Company collapses up by 20% to 160 a month


COMPANIES COLLAPSED at a rate of more than 160 a month in the first 11 months of last year, with the rate of failure increasing 20 per cent on 2010, according to a business information provider.

From January to November, some 1,930 Irish companies failed, with almost three-quarters of the companies liquidated and most of the rest going into receivership. The failed companies owe a total of almost €1.2 billion in unpaid debt to unsecured creditors, Vision-net said.

Businesses in the hotel and restaurant sector were the hardest hit. Some 3,400 of the 5,000 companies in this sector studied by Vision-net – almost 70 per cent – were deemed “high risk” by the business analyst. Some 181 companies in this sector closed last year, accounting for nine per cent of total business failures.

More than half the construction companies examined and more than half the companies in the wholesale and retail sector were also deemed to be “high risk”, showing signs of business failure, according to Vision-net.

Christine Cullen, Vision-net’s managing director, said the hospitality and construction sectors had been hardest hit because of the squeeze on consumers’ discretionary spending and the ongoing contraction in the property market.

Separately, the Small Firms Association has warned that urgent Government action needs to be taken in order to restore confidence to a “fragile” labour market.

“The outlook for job creation is weak and will remain slow until growth occurs in the economy,” said assistant director Avine McNally in the small business group’s new year jobs statement.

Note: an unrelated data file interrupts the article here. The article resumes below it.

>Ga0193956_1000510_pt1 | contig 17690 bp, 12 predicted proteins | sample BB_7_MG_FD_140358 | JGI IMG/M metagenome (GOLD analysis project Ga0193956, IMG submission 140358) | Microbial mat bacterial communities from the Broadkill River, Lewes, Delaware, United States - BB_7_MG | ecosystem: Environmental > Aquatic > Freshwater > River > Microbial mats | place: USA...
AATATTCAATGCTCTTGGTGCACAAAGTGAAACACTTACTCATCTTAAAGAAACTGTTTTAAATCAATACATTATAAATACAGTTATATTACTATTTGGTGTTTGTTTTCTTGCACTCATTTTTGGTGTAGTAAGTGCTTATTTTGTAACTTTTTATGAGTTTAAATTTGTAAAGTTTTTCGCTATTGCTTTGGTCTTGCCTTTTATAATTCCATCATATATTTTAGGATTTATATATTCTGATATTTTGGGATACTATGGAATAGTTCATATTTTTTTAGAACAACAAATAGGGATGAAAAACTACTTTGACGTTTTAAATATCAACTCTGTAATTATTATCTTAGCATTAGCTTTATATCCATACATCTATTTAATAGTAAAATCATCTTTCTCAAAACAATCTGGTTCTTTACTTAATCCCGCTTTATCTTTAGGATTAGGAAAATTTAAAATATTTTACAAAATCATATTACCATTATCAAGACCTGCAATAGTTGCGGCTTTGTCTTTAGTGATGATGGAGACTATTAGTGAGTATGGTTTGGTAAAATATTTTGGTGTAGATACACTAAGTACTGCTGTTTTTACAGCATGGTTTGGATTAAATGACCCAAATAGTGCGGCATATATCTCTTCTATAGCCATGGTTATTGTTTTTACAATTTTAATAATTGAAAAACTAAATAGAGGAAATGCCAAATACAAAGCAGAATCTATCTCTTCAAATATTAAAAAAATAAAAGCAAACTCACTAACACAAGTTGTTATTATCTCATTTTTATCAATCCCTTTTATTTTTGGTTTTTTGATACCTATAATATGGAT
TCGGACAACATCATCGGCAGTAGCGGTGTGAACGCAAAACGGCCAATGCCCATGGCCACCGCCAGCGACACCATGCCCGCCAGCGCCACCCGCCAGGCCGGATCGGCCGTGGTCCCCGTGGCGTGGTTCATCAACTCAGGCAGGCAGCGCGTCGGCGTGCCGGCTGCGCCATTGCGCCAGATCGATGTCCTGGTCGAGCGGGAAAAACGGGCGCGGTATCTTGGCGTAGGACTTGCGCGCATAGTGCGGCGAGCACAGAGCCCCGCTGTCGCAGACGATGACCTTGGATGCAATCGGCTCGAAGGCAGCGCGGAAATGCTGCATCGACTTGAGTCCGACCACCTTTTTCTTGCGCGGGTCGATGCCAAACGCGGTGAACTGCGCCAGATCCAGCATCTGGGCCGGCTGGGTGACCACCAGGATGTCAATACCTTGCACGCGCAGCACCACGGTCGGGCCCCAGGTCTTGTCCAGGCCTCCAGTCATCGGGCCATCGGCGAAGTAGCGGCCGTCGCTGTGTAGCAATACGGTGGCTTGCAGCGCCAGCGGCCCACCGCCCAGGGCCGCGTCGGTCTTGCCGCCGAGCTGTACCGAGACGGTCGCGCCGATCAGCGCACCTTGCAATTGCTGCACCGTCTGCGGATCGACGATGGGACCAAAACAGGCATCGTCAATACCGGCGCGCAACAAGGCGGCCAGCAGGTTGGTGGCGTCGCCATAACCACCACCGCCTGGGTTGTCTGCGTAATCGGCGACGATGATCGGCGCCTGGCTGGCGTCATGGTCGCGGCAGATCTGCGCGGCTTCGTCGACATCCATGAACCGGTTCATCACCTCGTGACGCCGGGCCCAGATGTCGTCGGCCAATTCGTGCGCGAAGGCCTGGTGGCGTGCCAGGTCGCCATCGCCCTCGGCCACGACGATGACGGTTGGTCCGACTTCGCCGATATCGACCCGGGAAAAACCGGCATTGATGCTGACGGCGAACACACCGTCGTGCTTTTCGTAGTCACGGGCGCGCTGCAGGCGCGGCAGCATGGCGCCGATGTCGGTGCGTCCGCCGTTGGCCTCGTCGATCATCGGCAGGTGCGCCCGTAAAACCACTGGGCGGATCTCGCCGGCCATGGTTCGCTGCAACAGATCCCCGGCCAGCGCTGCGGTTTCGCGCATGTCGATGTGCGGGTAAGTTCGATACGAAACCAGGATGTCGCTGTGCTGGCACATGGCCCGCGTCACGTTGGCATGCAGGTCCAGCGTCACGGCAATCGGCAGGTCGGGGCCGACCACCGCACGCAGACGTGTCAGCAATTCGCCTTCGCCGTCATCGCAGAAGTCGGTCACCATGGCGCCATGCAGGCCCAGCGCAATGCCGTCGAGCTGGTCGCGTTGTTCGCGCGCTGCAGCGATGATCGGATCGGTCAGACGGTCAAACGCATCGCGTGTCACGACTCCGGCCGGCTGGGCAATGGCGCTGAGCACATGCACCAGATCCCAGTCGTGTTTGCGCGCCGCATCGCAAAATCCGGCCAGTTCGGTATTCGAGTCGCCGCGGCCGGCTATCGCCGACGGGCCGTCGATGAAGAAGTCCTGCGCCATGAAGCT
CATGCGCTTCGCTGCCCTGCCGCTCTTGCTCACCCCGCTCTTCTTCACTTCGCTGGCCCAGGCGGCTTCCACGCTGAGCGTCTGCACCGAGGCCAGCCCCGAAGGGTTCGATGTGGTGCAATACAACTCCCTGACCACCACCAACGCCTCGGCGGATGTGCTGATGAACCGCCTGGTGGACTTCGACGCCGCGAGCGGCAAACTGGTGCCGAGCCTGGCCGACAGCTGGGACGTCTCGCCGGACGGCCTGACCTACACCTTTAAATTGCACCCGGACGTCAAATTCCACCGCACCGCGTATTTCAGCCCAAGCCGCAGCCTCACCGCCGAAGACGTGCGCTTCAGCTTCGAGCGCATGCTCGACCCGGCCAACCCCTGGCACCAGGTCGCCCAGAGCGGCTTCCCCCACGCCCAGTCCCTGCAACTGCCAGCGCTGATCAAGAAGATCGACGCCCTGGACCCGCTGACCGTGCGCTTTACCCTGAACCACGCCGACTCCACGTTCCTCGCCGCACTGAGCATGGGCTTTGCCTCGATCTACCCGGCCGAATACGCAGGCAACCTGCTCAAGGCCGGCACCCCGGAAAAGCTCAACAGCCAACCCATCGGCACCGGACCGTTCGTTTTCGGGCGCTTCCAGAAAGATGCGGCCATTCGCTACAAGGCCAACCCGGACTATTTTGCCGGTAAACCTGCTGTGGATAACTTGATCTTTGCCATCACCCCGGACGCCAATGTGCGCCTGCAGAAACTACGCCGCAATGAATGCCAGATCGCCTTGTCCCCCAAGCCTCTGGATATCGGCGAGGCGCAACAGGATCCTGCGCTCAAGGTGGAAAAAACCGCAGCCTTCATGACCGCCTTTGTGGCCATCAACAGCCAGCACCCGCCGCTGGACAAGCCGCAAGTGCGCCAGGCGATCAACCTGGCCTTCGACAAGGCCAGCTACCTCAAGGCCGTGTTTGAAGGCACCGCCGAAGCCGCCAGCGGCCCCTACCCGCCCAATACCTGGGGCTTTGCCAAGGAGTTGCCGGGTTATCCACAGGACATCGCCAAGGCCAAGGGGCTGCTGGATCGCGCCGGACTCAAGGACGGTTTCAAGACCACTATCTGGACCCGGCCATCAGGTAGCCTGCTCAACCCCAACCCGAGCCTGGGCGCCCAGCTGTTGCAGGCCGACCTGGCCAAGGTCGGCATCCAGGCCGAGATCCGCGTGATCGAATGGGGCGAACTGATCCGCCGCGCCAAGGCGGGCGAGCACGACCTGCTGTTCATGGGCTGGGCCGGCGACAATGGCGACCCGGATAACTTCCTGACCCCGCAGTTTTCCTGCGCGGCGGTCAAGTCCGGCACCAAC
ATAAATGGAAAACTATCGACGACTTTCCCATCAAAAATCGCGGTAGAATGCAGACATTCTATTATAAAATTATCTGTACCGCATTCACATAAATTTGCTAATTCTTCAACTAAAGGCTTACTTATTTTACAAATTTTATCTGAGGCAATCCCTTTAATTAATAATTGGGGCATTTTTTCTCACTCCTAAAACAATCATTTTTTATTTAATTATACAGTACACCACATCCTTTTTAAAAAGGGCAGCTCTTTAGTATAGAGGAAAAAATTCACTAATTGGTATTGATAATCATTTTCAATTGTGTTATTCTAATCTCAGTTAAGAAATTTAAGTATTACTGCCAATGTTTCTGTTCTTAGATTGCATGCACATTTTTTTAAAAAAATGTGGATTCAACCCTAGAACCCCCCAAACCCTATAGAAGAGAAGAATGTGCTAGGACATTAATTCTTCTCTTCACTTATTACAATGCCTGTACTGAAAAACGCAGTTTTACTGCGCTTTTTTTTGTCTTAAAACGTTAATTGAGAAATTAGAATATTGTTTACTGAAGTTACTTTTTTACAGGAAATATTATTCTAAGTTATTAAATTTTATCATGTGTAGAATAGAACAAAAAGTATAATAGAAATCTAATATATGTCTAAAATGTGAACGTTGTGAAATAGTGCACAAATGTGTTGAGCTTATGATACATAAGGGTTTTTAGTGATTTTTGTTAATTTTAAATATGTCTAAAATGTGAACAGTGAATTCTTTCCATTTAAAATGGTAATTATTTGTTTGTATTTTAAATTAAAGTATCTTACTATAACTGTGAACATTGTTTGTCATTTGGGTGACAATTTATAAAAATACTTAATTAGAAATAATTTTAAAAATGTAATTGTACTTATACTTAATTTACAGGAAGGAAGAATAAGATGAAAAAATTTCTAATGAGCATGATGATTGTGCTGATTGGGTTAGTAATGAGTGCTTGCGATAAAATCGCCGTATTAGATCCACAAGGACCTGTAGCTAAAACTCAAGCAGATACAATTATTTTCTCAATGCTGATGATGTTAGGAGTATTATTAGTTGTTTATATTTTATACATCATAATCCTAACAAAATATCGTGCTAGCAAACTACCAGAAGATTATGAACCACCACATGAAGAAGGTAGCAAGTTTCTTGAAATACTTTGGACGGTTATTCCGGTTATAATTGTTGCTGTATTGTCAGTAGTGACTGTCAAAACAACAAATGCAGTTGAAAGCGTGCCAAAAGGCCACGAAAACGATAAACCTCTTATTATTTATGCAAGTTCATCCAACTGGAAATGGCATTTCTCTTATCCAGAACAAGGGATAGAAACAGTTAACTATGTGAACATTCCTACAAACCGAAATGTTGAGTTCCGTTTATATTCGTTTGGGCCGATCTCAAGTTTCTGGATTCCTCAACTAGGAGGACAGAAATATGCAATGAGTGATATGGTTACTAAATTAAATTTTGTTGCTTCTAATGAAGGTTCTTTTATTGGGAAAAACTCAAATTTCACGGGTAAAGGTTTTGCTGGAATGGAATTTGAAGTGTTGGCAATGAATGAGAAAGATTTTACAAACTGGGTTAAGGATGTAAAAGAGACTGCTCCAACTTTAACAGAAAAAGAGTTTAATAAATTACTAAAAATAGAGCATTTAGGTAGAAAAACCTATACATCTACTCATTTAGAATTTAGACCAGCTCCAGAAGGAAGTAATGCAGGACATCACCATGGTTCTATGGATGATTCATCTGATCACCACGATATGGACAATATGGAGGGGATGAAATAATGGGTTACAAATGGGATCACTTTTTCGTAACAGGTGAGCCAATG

The SFA wants the Government to review changes to the rules governing statutory redundancy rebates so that small businesses, forced to make some redundancies in order to survive, are not obliged to pay the same percentage as larger enterprises that make strategic decisions to shift business out of Ireland.

“Otherwise, there is a real concern that many more jobs may be lost,” she said. In Budget 2012, the Government cut the redundancy rebate to employers from 60 per cent to 15 per cent of the payment.

Ms McNally also said a labour market “mismatch” prevailed, with significant skills shortages in some areas such as IT coupled with an oversupply in other areas.

“The task the Government faces in reskilling and retraining is daunting, but necessary, if Ireland is to avoid a long period of structural unemployment,” she added.

Job creation was being hampered by rising business costs, economic uncertainty and limited access to credit, she added.

However, despite the rising rate of business failures, Vision-net’s figures reveal that some 14,439 new firms were incorporated in the first 11 months of 2011 – up five per cent on 2010. Some 26,154 business names were registered – 65 per cent of them by individuals, 25 per cent by companies and the remainder by partnerships.

Ms Cullen said the increase in the number of newly created companies last year suggested that “entrepreneurship remains a strong trait in the workforce”, despite weak consumer sentiment.

“But in a move that is likely to thwart economic recovery,” the Vision-net managing director added, “short-term unsecured creditors are still owed €1.19 billion which has serious knock-on effects for business cash flow, employment and consumer sentiment.”